$50.00 should get you enough tools to do all but the most elaborate maintance and repair. If you have to ask what kind of tools and books to get, then you probably want to stay away from those kind of repairs anyway.
    Mike

  9. #9
    Chicago Cyclist ViciousCycle's Avatar
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    One thing the books often don't warn you about is the problems that can be caused by your own repair efforts. Some mistakes you make are minor. For example, if put your derailleur cable on too lose, your deraillerur may not work right, but you can go back and fix it. On the other hand, these sort of mistakes can be costly:
    1. Setting the rear derailleur so that it throws the chain into the rear wheel.
    2. Installing the bottom bracket improperly.
    3. Installing the headset improperly.

  10. #10
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    Hi neguypdx,

    Noticed you were from portland. I lived up on Mt. Hood for 3 years around the Zig Zag area. *S*
    I know I will get critized for this but leave the adjustments like berings etc to a good full time bike mech. I clean my bike lube my chain etc but leave the other stuff to the pros. I trade alot with my LBS and so am rarely charged for labor just parts. Too many people damage their bikes trying to save a couple of bucks.

    Ride Safe.....Dudley *S*

  11. #11
    feros ferio John E's Avatar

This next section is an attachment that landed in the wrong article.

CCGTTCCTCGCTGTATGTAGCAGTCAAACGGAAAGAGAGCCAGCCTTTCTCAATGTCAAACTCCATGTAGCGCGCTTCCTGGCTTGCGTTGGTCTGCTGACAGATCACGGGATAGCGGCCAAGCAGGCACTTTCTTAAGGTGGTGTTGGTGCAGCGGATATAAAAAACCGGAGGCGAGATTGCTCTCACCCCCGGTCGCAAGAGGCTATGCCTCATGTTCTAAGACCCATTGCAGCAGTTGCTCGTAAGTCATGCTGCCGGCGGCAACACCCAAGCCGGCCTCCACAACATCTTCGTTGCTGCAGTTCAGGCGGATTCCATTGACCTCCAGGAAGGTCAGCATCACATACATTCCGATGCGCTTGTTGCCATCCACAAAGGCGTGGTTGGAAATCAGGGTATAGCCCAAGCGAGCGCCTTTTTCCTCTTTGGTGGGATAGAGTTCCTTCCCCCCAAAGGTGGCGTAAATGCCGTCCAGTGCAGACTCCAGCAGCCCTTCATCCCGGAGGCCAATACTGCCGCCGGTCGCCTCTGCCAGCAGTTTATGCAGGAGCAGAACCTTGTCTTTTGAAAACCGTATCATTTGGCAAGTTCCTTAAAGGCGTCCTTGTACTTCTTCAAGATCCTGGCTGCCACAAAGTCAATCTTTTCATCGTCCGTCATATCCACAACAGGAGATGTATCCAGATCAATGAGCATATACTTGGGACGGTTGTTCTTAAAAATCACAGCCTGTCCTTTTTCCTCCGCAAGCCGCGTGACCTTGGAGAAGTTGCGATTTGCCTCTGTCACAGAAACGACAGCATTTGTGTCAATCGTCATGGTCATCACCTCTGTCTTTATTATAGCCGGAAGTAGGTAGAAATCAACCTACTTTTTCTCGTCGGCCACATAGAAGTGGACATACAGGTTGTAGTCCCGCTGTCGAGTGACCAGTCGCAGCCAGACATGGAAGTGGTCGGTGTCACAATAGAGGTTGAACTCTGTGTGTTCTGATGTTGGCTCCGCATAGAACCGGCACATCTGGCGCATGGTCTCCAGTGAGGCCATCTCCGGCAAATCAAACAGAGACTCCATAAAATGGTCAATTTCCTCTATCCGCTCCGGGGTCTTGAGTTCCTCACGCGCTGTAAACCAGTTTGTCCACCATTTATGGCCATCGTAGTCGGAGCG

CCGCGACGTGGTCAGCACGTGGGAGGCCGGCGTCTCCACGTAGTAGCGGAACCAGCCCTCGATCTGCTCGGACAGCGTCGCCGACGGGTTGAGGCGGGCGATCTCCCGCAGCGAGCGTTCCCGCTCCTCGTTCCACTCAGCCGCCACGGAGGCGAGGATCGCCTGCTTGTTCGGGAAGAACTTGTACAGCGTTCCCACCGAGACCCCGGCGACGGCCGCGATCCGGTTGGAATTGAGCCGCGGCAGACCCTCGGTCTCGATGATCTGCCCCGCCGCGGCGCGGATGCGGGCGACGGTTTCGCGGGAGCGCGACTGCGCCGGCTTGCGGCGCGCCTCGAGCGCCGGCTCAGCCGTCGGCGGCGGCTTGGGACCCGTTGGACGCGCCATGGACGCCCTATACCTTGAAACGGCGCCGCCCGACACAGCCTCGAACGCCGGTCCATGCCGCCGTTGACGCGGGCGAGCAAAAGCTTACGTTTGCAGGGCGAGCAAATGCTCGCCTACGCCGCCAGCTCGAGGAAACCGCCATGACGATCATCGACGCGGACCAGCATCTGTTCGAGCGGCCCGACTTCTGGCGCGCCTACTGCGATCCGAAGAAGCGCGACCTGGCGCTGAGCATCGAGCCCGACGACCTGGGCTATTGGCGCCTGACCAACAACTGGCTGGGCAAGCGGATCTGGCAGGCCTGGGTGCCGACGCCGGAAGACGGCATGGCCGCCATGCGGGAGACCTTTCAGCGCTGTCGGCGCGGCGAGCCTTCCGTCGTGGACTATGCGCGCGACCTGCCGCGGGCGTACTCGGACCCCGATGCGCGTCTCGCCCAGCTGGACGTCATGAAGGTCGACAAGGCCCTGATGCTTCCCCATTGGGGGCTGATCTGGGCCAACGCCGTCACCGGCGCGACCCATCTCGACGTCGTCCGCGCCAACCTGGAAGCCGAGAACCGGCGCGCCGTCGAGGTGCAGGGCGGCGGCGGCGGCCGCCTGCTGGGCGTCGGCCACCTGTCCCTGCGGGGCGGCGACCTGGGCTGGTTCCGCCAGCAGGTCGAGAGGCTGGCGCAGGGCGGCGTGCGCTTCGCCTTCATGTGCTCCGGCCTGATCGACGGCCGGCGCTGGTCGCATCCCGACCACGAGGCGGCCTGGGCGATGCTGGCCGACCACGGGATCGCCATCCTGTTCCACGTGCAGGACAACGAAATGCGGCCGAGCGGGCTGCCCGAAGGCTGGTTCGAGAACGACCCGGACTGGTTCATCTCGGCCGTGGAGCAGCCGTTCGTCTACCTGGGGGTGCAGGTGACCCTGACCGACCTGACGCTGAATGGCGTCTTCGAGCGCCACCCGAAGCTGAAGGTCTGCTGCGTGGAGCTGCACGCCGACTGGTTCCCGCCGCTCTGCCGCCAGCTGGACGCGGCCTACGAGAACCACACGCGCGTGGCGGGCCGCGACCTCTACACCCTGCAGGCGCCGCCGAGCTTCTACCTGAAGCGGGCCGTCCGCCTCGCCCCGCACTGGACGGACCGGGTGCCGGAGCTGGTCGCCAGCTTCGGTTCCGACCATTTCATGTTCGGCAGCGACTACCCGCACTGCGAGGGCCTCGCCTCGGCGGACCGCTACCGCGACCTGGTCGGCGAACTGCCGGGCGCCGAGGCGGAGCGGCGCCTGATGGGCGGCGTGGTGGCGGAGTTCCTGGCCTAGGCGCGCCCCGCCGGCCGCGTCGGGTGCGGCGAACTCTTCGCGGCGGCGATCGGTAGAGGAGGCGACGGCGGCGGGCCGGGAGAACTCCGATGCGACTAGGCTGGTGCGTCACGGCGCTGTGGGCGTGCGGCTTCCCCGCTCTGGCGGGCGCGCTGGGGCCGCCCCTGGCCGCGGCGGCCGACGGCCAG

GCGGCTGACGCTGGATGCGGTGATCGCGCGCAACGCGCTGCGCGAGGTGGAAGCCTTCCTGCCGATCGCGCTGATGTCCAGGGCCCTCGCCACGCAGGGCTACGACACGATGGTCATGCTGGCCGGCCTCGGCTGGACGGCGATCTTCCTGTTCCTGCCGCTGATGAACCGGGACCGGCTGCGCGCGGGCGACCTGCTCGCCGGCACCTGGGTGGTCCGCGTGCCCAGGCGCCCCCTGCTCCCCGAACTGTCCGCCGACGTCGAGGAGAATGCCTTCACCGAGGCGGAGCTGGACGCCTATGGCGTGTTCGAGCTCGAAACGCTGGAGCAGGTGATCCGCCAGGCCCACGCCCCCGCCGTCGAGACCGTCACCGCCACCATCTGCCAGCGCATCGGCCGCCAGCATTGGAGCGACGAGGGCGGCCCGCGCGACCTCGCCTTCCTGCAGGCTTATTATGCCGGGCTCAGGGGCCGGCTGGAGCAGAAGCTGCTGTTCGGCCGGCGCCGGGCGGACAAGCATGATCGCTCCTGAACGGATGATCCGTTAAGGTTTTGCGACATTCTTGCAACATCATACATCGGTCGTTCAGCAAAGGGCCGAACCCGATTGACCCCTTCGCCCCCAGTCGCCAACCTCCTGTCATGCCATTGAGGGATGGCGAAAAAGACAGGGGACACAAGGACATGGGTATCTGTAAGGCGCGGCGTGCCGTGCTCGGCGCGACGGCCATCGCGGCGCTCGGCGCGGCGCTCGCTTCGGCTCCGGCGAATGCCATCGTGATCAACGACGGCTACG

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    If you use high-quality grease, you can probably go two years between BB overhauls, thereby reducing removal/replacement wear and tear on the cranks themselves. Better yet, convert to a modern sealed cartridge BB, which will probably pay for itself within a few years.

  12. #12
    Senior Member neguypdx's Avatar
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    Thanks for the input Dudley.

    Being a novice mechanic, I think that I can do the cleaning and derailleur adjustments. I have changed brake pads and that stuff too. As far as the wheel bearings and bottom bracket stuff, I am afraid I will open up parts on the bike and then have no clue about what to do next. I will be without wheels and then have to DRIVE to my LBS with my head hung in shame lugging my bike and its guts to their counter where they will look down their noses and guffaw at my inadequacies as a bike mechanic.

    So, I might just stick to the professionals doing the work.

  13. #13
    Mr. Cellophane RainmanP's Avatar
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    Dudley has a good point, to a point (sorry, couldn't resist). To elaborate on Dudley's message, improperly adjusted bearings can ruin expensive parts - hubs, headset even the frame in extreme cases. They are not to be taken lightly.

    Don't jump into bearings unless you feel CERTAIN you understand what is involved both as to the specifics of the job at hand and appropriate use of wrenches. I read, re-read, and re-re-read at least 5 different descriptions of how to do hub bearings and felt like I had enough understanding of bearings in general, familiarity with using wrenches and the principles of lock nuts to give it a go. However, I did OJT fixing up a $15 Salvation Army Schwinn and felt certain I was doing it right before I tried it on a good bike. Pulling them apart, cleaning, regreasing, and reassembling are not that hard. The critical thing is proper adjustment - not too tight not too loose.

    Only time will tell and luckily none of my bikes are expensive enough to present a major financial risk. On the other hand by doing it myself, I will do it more often.

    I highly recommend a cheap old 10-speed for a learning laboratory.
    Regards,
    Raymond
    If it ain't broke, mess with it anyway!